A Birdhouse for Chickadees
After making a more traditional birdhouse for chickadees around my home near Lake Erie, I ran across this other model and found it quite an interesting birdhouse design.
The birdhouse was offered as suitable for chickadees, nuthatches and also downy woodpeckers as my first one was. They are easy to build so I spent a few happy hours in the shop putting a couple together.
My plans come from 50birds.com They have several birdhouse plans in PDF format.
The opening is 1 3/8 inch wide. This is a quarter inch larger than the previous model of birdhouse. It's a bit of a mystery to me. Since I have a spade drill bit in one of those cheap collection you can sometimes buy and never really use, I won't have any trouble making the opening. It's the first time (and probably the last time) I will use this size from this set.
The triangular pieces are the sides of the chicadee birdhouse. One has the opening and the other side has the tips cut out to make openings for drainage and ventilation.
The opening can be on either on the left side or the right side of the birdhouse. I'll make one of both.
My boards were not quite wide enough to make the triangular pieces so I had to glue on a little triangle at the end of the side. You can faintly see them in the photos.
I used screws and made pilot holes and countersunk them. Because my wood is very warped I used more screws than I would have needed.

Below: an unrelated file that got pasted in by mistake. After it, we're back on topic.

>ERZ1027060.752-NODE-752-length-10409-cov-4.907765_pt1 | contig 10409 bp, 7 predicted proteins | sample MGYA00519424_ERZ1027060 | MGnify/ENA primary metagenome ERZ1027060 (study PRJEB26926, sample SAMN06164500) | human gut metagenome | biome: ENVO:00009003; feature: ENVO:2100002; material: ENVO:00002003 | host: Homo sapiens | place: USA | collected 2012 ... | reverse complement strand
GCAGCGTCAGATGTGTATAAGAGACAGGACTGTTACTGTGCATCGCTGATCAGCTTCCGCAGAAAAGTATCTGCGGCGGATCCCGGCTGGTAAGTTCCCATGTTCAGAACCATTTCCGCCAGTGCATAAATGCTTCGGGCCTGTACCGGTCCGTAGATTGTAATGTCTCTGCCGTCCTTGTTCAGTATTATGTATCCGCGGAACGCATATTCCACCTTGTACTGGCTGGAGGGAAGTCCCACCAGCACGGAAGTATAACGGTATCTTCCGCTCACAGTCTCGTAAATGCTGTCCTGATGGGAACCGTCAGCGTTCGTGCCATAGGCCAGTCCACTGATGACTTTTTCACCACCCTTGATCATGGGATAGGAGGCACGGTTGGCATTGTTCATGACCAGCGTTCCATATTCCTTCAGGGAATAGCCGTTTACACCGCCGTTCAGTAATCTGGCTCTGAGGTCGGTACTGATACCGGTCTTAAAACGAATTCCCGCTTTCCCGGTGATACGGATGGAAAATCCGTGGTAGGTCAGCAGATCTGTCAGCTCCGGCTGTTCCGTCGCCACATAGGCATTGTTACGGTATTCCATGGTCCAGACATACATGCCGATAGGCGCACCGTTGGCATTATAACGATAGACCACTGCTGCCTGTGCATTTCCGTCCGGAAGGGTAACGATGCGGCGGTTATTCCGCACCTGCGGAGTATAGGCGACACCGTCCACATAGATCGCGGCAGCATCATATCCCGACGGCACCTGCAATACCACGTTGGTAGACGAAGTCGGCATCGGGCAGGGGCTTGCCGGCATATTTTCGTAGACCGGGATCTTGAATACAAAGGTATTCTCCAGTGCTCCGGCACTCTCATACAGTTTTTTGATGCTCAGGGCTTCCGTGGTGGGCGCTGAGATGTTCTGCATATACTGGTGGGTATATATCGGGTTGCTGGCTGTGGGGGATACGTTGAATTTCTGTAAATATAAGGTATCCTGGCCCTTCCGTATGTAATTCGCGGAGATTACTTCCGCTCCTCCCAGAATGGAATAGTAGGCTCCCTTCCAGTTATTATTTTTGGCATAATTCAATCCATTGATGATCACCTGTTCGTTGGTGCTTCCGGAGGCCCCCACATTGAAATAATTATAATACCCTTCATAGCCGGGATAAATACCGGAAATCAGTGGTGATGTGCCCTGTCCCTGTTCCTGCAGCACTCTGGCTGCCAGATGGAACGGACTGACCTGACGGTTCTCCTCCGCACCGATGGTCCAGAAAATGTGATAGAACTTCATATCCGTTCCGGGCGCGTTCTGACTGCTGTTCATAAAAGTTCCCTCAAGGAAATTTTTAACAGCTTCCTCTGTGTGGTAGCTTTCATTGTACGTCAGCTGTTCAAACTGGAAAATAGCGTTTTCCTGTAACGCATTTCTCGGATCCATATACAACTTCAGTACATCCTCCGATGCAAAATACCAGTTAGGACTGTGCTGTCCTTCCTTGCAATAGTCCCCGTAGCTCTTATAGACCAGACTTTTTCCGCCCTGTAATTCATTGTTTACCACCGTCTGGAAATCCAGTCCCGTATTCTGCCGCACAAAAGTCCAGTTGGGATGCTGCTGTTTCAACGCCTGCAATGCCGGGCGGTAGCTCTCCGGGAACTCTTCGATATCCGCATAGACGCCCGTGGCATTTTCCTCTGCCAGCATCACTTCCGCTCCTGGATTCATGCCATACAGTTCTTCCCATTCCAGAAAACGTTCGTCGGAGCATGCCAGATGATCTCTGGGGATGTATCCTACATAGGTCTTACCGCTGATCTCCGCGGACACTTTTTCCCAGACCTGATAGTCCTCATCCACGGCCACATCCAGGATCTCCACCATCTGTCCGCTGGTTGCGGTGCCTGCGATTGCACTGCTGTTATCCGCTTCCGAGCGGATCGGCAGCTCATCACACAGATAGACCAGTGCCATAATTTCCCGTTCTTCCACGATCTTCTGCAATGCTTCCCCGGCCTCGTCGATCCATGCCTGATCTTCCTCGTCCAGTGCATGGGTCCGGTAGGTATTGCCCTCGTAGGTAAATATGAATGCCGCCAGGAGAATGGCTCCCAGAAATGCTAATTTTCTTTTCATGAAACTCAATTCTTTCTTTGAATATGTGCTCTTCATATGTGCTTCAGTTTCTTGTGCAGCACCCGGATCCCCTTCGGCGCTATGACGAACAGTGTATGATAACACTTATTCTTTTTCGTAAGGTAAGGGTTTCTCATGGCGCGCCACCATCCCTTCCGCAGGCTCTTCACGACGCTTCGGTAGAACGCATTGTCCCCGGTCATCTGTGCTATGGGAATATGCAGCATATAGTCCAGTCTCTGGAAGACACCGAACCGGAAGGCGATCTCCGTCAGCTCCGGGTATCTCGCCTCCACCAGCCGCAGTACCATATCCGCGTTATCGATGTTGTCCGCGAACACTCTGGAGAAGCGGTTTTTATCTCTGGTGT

I attached both sides to the lower front piece of the birdhouse. Notice that this front has an angled cut. The angle for this is 45 degrees, the same angle as the side pieces. The 2 smaller angles are 45 degrees and the third angle is 90, so relatively simple to cut. This wood is so soft it could have been cut with a hand saw quite quickly. I used my chop saw and the table saw. I cut the little extra triangles with a handsaw. I also had to widen the roof board so it would overhang the sides since my boards were not quite wide enough.
Next step was to attach the back. All this is quite simple except that my wood is badly cupped and I used some clamps to force them into position while I screwed them down.
The bottom piece of the birdhouse is facing left. The angle is quite easy to see as is the drainage ventilation gaps in the side.
I was having a stupid day and assembled the bottom piece on the top and had to re-do the holes and screws but no damage done. I did not take a picture of this...
The top piece is in place. It is longer than the bottom piece and also wider to allow for rain to drain off the roof. I had to glue on a piece to make the top wide enough. I used Lepage waterproof glue. I've not used it before so it will be a test of its waterproof ability.
The top piece also has a 45 degree angle where it contacts the backing of the birdhouse. it overhangs the side by about 3/4 inches.
My magic leftover hinge box failed me and I will have to buy a couple packs of hinges for these triangular chickadee / nuthatch /downy woodpecker houses. Once the hinges are on I'll add some wire to tie the lid shut so that squirrels and raccoons can't open it and get at the chicks and eggs.
One of the websites suggest putting wood chips in the nest boxes so I will go scroundging in the wood pile. I should find some there.
Here are my 2 styles of birdhouses for chickadees side by side. I'll get hinges tomorrow. They are promising good weather so I will try and hang these houses up. All the birds have started singing this week. Love is in the air.
I don't know how they can tell, it's been -15 or colder for the whole month so it's not the temperature. Maybe it's the length of day.
Here is a link to my first lot of chickadee birdhouses
Traditional Chickadee birdhouses. The birds took to the houses and at least 2 are occupied. It's hard to see if anyone is going in because they are very careful and sneak in when no one is watching.
I also made a couple of nesting platforms hopefully for robins.